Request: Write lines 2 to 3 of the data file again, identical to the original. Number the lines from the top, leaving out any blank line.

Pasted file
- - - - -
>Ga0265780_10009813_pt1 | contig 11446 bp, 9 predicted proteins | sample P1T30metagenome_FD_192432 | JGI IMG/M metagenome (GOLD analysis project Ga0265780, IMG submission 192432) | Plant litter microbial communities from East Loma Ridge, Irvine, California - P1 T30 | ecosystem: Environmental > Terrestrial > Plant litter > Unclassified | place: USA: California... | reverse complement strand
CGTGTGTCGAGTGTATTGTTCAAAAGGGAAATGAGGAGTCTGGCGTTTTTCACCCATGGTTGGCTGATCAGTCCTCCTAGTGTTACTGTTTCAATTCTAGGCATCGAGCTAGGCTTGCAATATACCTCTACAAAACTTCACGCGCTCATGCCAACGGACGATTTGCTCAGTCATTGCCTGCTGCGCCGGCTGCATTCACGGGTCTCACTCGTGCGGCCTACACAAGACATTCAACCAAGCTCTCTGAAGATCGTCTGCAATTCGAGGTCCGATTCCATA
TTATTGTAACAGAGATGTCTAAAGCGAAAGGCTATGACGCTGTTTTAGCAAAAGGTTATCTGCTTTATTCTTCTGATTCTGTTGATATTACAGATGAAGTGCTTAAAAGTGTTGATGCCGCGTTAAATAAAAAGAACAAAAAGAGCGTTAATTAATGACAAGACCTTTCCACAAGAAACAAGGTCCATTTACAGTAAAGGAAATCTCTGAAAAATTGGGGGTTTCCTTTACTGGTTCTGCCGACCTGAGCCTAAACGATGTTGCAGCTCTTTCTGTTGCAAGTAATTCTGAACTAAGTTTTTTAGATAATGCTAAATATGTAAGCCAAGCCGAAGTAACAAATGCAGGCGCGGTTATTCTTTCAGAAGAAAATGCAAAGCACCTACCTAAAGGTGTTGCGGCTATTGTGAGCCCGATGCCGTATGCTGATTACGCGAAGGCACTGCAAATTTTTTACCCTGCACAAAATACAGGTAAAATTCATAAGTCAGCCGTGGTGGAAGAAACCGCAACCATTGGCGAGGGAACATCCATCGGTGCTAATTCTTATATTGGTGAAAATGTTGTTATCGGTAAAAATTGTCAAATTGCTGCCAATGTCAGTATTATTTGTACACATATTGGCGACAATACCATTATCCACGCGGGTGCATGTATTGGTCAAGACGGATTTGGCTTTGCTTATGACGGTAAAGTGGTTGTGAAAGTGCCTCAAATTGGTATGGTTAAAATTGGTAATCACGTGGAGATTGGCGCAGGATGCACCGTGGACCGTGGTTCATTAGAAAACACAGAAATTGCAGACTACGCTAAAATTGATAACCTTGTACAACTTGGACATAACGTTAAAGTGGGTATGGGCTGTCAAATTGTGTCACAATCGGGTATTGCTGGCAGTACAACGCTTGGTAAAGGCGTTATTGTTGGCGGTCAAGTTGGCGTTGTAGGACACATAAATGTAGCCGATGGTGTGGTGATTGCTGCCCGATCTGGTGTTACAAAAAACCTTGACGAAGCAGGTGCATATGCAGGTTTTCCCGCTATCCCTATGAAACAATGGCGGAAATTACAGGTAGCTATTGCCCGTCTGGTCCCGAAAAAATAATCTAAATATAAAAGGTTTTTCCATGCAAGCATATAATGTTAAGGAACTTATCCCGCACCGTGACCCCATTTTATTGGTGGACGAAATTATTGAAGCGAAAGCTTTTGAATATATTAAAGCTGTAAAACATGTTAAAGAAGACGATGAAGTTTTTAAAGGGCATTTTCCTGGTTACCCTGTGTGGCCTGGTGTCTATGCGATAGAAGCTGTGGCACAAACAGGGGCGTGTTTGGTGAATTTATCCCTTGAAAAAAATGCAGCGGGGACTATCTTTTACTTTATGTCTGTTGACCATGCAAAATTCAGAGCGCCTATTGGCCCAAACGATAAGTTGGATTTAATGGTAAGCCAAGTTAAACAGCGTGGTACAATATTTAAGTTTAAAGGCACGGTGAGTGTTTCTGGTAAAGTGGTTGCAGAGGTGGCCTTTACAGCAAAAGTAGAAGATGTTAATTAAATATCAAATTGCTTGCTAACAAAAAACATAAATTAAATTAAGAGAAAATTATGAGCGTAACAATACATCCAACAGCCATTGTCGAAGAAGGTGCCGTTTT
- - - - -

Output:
CGTGTGTCGAGTGTATTGTTCAAAAGGGAAATGAGGAGTCTGGCGTTTTTCACCCATGGTTGGCTGATCAGTCCTCCTAGTGTTACTGTTTCAATTCTAGGCATCGAGCTAGGCTTGCAATATACCTCTACAAAACTTCACGCGCTCATGCCAACGGACGATTTGCTCAGTCATTGCCTGCTGCGCCGGCTGCATTCACGGGTCTCACTCGTGCGGCCTACACAAGACATTCAACCAAGCTCTCTGAAGATCGTCTGCAATTCGAGGTCCGATTCCATA
TTATTGTAACAGAGATGTCTAAAGCGAAAGGCTATGACGCTGTTTTAGCAAAAGGTTATCTGCTTTATTCTTCTGATTCTGTTGATATTACAGATGAAGTGCTTAAAAGTGTTGATGCCGCGTTAAATAAAAAGAACAAAAAGAGCGTTAATTAATGACAAGACCTTTCCACAAGAAACAAGGTCCATTTACAGTAAAGGAAATCTCTGAAAAATTGGGGGTTTCCTTTACTGGTTCTGCCGACCTGAGCCTAAACGATGTTGCAGCTCTTTCTGTTGCAAGTAATTCTGAACTAAGTTTTTTAGATAATGCTAAATATGTAAGCCAAGCCGAAGTAACAAATGCAGGCGCGGTTATTCTTTCAGAAGAAAATGCAAAGCACCTACCTAAAGGTGTTGCGGCTATTGTGAGCCCGATGCCGTATGCTGATTACGCGAAGGCACTGCAAATTTTTTACCCTGCACAAAATACAGGTAAAATTCATAAGTCAGCCGTGGTGGAAGAAACCGCAACCATTGGCGAGGGAACATCCATCGGTGCTAATTCTTATATTGGTGAAAATGTTGTTATCGGTAAAAATTGTCAAATTGCTGCCAATGTCAGTATTATTTGTACACATATTGGCGACAATACCATTATCCACGCGGGTGCATGTATTGGTCAAGACGGATTTGGCTTTGCTTATGACGGTAAAGTGGTTGTGAAAGTGCCTCAAATTGGTATGGTTAAAATTGGTAATCACGTGGAGATTGGCGCAGGATGCACCGTGGACCGTGGTTCATTAGAAAACACAGAAATTGCAGACTACGCTAAAATTGATAACCTTGTACAACTTGGACATAACGTTAAAGTGGGTATGGGCTGTCAAATTGTGTCACAATCGGGTATTGCTGGCAGTACAACGCTTGGTAAAGGCGTTATTGTTGGCGGTCAAGTTGGCGTTGTAGGACACATAAATGTAGCCGATGGTGTGGTGATTGCTGCCCGATCTGGTGTTACAAAAAACCTTGACGAAGCAGGTGCATATGCAGGTTTTCCCGCTATCCCTATGAAACAATGGCGGAAATTACAGGTAGCTATTGCCCGTCTGGTCCCGAAAAAATAATCTAAATATAAAAGGTTTTTCCATGCAAGCATATAATGTTAAGGAACTTATCCCGCACCGTGACCCCATTTTATTGGTGGACGAAATTATTGAAGCGAAAGCTTTTGAATATATTAAAGCTGTAAAACATGTTAAAGAAGACGATGAAGTTTTTAAAGGGCATTTTCCTGGTTACCCTGTGTGGCCTGGTGTCTATGCGATAGAAGCTGTGGCACAAACAGGGGCGTGTTTGGTGAATTTATCCCTTGAAAAAAATGCAGCGGGGACTATCTTTTACTTTATGTCTGTTGACCATGCAAAATTCAGAGCGCCTATTGGCCCAAACGATAAGTTGGATTTAATGGTAAGCCAAGTTAAACAGCGTGGTACAATATTTAAGTTTAAAGGCACGGTGAGTGTTTCTGGTAAAGTGGTTGCAGAGGTGGCCTTTACAGCAAAAGTAGAAGATGTTAATTAAATATCAAATTGCTTGCTAACAAAAAACATAAATTAAATTAAGAGAAAATTATGAGCGTAACAATACATCCAACAGCCATTGTCGAAGAAGGTGCCGTTTT